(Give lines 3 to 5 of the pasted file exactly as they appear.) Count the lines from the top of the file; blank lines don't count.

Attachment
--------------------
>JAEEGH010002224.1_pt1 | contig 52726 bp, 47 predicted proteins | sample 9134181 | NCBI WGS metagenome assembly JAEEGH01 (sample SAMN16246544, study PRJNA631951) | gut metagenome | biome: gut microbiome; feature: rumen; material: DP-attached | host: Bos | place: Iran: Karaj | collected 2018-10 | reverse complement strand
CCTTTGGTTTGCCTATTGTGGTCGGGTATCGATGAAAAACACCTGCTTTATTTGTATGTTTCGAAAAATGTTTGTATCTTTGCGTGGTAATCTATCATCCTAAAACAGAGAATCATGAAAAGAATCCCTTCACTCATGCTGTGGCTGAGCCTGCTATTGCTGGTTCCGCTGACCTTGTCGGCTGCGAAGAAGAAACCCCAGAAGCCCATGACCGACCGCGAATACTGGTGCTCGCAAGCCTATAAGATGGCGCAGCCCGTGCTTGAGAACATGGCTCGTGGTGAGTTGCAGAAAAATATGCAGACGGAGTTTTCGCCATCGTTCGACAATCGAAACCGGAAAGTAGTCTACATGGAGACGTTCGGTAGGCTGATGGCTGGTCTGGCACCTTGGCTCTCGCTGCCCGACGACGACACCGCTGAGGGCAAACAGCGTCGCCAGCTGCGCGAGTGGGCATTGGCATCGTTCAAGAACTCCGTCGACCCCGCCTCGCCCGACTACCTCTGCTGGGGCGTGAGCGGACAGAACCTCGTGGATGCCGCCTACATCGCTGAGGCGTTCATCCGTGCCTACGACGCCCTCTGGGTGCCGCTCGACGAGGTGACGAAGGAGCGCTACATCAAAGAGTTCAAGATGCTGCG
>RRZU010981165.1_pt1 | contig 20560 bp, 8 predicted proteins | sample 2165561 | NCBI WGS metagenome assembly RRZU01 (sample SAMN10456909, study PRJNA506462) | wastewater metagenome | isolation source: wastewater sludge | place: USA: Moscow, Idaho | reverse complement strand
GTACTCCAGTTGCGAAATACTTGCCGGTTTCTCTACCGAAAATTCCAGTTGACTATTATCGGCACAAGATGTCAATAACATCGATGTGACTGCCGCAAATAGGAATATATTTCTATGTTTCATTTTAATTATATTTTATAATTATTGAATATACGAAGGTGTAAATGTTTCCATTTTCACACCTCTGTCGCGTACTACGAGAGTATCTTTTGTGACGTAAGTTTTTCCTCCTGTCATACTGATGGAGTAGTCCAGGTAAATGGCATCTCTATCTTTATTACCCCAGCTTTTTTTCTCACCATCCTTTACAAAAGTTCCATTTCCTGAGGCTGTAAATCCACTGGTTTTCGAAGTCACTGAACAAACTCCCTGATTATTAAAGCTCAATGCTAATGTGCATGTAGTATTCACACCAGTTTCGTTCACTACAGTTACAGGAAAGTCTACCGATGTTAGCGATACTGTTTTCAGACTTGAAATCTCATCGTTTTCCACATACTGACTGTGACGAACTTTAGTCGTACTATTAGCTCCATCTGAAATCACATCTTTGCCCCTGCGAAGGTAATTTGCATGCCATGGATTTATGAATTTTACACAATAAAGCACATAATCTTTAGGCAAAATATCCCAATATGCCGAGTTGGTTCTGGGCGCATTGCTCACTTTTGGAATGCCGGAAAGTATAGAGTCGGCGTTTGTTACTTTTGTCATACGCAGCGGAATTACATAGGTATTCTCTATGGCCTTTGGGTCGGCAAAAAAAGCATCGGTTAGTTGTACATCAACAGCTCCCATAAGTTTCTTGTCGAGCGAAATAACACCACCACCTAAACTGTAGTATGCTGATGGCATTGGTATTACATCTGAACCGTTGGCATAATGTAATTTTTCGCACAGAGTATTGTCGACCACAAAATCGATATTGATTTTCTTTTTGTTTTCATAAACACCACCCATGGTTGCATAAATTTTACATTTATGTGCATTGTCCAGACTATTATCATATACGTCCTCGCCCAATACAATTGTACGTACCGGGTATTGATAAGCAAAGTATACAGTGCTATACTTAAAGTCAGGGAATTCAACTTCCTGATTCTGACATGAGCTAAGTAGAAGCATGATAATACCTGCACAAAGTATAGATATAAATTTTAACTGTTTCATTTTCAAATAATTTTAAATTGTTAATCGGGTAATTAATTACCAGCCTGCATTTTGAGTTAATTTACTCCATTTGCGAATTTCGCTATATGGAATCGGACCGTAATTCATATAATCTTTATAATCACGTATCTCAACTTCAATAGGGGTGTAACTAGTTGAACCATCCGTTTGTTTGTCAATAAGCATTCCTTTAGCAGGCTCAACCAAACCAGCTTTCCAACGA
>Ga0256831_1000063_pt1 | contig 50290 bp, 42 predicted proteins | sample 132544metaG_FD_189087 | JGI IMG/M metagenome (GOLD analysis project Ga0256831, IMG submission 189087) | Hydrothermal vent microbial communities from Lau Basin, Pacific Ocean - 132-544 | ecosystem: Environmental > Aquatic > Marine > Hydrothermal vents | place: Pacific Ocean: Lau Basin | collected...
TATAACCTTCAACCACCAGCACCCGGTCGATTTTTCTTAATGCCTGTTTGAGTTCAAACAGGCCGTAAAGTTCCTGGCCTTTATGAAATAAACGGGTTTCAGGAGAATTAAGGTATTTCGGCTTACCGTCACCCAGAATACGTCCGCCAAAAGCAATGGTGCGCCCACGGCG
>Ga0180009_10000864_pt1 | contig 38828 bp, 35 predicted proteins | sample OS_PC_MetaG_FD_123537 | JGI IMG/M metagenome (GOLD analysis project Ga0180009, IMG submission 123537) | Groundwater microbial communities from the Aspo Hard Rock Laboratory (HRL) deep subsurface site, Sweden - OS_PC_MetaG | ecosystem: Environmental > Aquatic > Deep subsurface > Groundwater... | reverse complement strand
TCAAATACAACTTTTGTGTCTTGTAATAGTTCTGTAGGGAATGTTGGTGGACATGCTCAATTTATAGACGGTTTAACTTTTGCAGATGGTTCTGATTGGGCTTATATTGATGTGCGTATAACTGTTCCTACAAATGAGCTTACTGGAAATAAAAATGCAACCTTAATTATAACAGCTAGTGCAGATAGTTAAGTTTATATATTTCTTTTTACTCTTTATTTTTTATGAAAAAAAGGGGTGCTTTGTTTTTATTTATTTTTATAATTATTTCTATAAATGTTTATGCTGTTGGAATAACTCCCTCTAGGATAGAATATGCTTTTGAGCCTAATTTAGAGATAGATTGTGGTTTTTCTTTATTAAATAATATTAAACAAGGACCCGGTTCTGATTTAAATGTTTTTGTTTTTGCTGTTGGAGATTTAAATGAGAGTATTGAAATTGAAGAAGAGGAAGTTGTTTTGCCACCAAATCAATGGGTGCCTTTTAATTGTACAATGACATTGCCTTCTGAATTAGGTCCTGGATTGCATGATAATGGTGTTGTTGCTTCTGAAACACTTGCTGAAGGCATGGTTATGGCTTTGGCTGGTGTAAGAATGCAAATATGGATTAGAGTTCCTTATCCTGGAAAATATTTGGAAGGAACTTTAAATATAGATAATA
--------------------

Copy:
>RRZU010981165.1_pt1 | contig 20560 bp, 8 predicted proteins | sample 2165561 | NCBI WGS metagenome assembly RRZU01 (sample SAMN10456909, study PRJNA506462) | wastewater metagenome | isolation source: wastewater sludge | place: USA: Moscow, Idaho | reverse complement strand
GTACTCCAGTTGCGAAATACTTGCCGGTTTCTCTACCGAAAATTCCAGTTGACTATTATCGGCACAAGATGTCAATAACATCGATGTGACTGCCGCAAATAGGAATATATTTCTATGTTTCATTTTAATTATATTTTATAATTATTGAATATACGAAGGTGTAAATGTTTCCATTTTCACACCTCTGTCGCGTACTACGAGAGTATCTTTTGTGACGTAAGTTTTTCCTCCTGTCATACTGATGGAGTAGTCCAGGTAAATGGCATCTCTATCTTTATTACCCCAGCTTTTTTTCTCACCATCCTTTACAAAAGTTCCATTTCCTGAGGCTGTAAATCCACTGGTTTTCGAAGTCACTGAACAAACTCCCTGATTATTAAAGCTCAATGCTAATGTGCATGTAGTATTCACACCAGTTTCGTTCACTACAGTTACAGGAAAGTCTACCGATGTTAGCGATACTGTTTTCAGACTTGAAATCTCATCGTTTTCCACATACTGACTGTGACGAACTTTAGTCGTACTATTAGCTCCATCTGAAATCACATCTTTGCCCCTGCGAAGGTAATTTGCATGCCATGGATTTATGAATTTTACACAATAAAGCACATAATCTTTAGGCAAAATATCCCAATATGCCGAGTTGGTTCTGGGCGCATTGCTCACTTTTGGAATGCCGGAAAGTATAGAGTCGGCGTTTGTTACTTTTGTCATACGCAGCGGAATTACATAGGTATTCTCTATGGCCTTTGGGTCGGCAAAAAAAGCATCGGTTAGTTGTACATCAACAGCTCCCATAAGTTTCTTGTCGAGCGAAATAACACCACCACCTAAACTGTAGTATGCTGATGGCATTGGTATTACATCTGAACCGTTGGCATAATGTAATTTTTCGCACAGAGTATTGTCGACCACAAAATCGATATTGATTTTCTTTTTGTTTTCATAAACACCACCCATGGTTGCATAAATTTTACATTTATGTGCATTGTCCAGACTATTATCATATACGTCCTCGCCCAATACAATTGTACGTACCGGGTATTGATAAGCAAAGTATACAGTGCTATACTTAAAGTCAGGGAATTCAACTTCCTGATTCTGACATGAGCTAAGTAGAAGCATGATAATACCTGCACAAAGTATAGATATAAATTTTAACTGTTTCATTTTCAAATAATTTTAAATTGTTAATCGGGTAATTAATTACCAGCCTGCATTTTGAGTTAATTTACTCCATTTGCGAATTTCGCTATATGGAATCGGACCGTAATTCATATAATCTTTATAATCACGTATCTCAACTTCAATAGGGGTGTAACTAGTTGAACCATCCGTTTGTTTGTCAATAAGCATTCCTTTAGCAGGCTCAACCAAACCAGCTTTCCAACGA
>Ga0256831_1000063_pt1 | contig 50290 bp, 42 predicted proteins | sample 132544metaG_FD_189087 | JGI IMG/M metagenome (GOLD analysis project Ga0256831, IMG submission 189087) | Hydrothermal vent microbial communities from Lau Basin, Pacific Ocean - 132-544 | ecosystem: Environmental > Aquatic > Marine > Hydrothermal vents | place: Pacific Ocean: Lau Basin | collected...